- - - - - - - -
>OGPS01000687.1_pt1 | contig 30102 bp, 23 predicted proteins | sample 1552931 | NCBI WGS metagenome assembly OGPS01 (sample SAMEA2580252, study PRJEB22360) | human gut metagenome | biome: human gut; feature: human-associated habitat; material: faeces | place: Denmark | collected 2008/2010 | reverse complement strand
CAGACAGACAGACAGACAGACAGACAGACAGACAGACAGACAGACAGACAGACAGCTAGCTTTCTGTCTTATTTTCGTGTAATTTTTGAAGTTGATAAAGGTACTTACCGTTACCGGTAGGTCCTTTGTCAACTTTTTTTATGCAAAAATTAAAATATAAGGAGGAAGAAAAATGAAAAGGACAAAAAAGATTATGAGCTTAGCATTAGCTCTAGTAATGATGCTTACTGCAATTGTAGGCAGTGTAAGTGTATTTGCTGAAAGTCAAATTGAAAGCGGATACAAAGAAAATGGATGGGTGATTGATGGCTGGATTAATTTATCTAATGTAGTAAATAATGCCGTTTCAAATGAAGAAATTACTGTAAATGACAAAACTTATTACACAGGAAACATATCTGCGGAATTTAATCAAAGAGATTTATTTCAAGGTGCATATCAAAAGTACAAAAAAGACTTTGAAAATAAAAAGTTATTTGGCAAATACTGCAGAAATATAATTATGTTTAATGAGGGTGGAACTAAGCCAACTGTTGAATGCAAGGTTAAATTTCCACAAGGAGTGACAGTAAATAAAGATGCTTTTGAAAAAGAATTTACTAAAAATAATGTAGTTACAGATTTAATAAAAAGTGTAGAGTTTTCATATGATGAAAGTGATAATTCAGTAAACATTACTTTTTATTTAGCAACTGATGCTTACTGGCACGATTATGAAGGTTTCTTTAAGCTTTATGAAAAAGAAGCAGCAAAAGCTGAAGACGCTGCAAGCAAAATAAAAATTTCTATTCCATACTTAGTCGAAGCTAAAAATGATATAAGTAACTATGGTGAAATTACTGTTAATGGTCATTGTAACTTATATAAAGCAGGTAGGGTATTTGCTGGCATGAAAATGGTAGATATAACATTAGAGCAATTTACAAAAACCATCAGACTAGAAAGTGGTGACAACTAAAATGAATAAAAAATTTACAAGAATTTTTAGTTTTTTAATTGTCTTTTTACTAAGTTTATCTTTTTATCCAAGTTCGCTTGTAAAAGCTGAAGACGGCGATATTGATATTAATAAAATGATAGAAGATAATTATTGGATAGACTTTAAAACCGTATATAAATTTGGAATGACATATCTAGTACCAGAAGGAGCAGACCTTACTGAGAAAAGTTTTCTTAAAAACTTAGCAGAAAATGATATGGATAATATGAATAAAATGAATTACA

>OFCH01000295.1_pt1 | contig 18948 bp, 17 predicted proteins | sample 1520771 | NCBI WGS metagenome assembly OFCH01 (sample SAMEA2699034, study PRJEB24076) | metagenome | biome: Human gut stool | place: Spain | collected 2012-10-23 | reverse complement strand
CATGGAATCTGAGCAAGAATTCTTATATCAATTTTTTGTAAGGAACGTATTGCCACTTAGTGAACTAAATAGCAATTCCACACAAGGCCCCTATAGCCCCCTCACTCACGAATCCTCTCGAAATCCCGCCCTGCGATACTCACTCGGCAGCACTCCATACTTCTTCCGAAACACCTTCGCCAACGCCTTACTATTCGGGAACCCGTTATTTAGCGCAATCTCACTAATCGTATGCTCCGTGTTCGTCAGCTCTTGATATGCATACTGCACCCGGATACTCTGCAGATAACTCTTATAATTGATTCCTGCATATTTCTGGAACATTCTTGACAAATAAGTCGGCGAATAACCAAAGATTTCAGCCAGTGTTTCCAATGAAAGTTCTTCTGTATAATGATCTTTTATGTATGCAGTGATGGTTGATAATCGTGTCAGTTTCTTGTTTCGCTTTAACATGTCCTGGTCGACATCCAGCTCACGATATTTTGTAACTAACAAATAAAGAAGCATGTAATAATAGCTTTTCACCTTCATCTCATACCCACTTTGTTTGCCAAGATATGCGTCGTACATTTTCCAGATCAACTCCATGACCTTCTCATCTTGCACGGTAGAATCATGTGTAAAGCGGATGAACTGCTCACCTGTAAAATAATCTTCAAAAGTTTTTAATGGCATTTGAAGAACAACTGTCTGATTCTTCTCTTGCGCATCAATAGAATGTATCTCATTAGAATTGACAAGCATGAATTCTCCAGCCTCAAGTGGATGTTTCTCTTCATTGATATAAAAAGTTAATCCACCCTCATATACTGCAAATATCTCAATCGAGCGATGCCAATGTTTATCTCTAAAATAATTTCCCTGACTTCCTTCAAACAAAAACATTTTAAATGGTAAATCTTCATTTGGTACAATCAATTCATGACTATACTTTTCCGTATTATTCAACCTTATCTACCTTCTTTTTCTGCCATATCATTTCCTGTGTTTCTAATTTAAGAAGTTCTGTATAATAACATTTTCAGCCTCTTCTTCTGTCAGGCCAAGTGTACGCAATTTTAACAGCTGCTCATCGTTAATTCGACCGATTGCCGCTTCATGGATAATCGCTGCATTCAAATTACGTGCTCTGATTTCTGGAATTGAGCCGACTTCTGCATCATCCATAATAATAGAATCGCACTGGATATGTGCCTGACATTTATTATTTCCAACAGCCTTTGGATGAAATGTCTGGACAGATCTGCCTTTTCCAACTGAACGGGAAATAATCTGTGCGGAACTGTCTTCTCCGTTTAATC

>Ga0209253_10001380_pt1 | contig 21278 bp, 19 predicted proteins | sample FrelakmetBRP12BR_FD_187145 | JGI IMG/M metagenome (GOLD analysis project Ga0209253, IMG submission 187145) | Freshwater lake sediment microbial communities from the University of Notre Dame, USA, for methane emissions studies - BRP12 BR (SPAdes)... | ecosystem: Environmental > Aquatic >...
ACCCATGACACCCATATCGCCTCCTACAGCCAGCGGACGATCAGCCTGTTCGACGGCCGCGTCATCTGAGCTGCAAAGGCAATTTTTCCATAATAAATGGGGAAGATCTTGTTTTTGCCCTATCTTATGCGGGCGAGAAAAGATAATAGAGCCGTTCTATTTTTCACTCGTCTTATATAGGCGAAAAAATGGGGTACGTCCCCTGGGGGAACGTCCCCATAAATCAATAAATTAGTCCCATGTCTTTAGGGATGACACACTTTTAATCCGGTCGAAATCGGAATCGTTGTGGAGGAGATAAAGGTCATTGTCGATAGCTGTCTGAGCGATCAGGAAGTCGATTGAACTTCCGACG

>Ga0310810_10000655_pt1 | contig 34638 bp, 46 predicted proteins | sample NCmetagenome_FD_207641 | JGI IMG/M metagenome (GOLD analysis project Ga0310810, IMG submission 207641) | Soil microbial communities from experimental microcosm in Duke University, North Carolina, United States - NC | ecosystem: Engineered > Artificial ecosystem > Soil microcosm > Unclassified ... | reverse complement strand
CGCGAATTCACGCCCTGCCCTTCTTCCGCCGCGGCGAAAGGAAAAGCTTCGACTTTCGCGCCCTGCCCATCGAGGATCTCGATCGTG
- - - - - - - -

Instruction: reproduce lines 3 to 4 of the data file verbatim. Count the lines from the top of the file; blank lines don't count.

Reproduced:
>OFCH01000295.1_pt1 | contig 18948 bp, 17 predicted proteins | sample 1520771 | NCBI WGS metagenome assembly OFCH01 (sample SAMEA2699034, study PRJEB24076) | metagenome | biome: Human gut stool | place: Spain | collected 2012-10-23 | reverse complement strand
CATGGAATCTGAGCAAGAATTCTTATATCAATTTTTTGTAAGGAACGTATTGCCACTTAGTGAACTAAATAGCAATTCCACACAAGGCCCCTATAGCCCCCTCACTCACGAATCCTCTCGAAATCCCGCCCTGCGATACTCACTCGGCAGCACTCCATACTTCTTCCGAAACACCTTCGCCAACGCCTTACTATTCGGGAACCCGTTATTTAGCGCAATCTCACTAATCGTATGCTCCGTGTTCGTCAGCTCTTGATATGCATACTGCACCCGGATACTCTGCAGATAACTCTTATAATTGATTCCTGCATATTTCTGGAACATTCTTGACAAATAAGTCGGCGAATAACCAAAGATTTCAGCCAGTGTTTCCAATGAAAGTTCTTCTGTATAATGATCTTTTATGTATGCAGTGATGGTTGATAATCGTGTCAGTTTCTTGTTTCGCTTTAACATGTCCTGGTCGACATCCAGCTCACGATATTTTGTAACTAACAAATAAAGAAGCATGTAATAATAGCTTTTCACCTTCATCTCATACCCACTTTGTTTGCCAAGATATGCGTCGTACATTTTCCAGATCAACTCCATGACCTTCTCATCTTGCACGGTAGAATCATGTGTAAAGCGGATGAACTGCTCACCTGTAAAATAATCTTCAAAAGTTTTTAATGGCATTTGAAGAACAACTGTCTGATTCTTCTCTTGCGCATCAATAGAATGTATCTCATTAGAATTGACAAGCATGAATTCTCCAGCCTCAAGTGGATGTTTCTCTTCATTGATATAAAAAGTTAATCCACCCTCATATACTGCAAATATCTCAATCGAGCGATGCCAATGTTTATCTCTAAAATAATTTCCCTGACTTCCTTCAAACAAAAACATTTTAAATGGTAAATCTTCATTTGGTACAATCAATTCATGACTATACTTTTCCGTATTATTCAACCTTATCTACCTTCTTTTTCTGCCATATCATTTCCTGTGTTTCTAATTTAAGAAGTTCTGTATAATAACATTTTCAGCCTCTTCTTCTGTCAGGCCAAGTGTACGCAATTTTAACAGCTGCTCATCGTTAATTCGACCGATTGCCGCTTCATGGATAATCGCTGCATTCAAATTACGTGCTCTGATTTCTGGAATTGAGCCGACTTCTGCATCATCCATAATAATAGAATCGCACTGGATATGTGCCTGACATTTATTATTTCCAACAGCCTTTGGATGAAATGTCTGGACAGATCTGCCTTTTCCAACTGAACGGGAAATAATCTGTGCGGAACTGTCTTCTCCGTTTAATC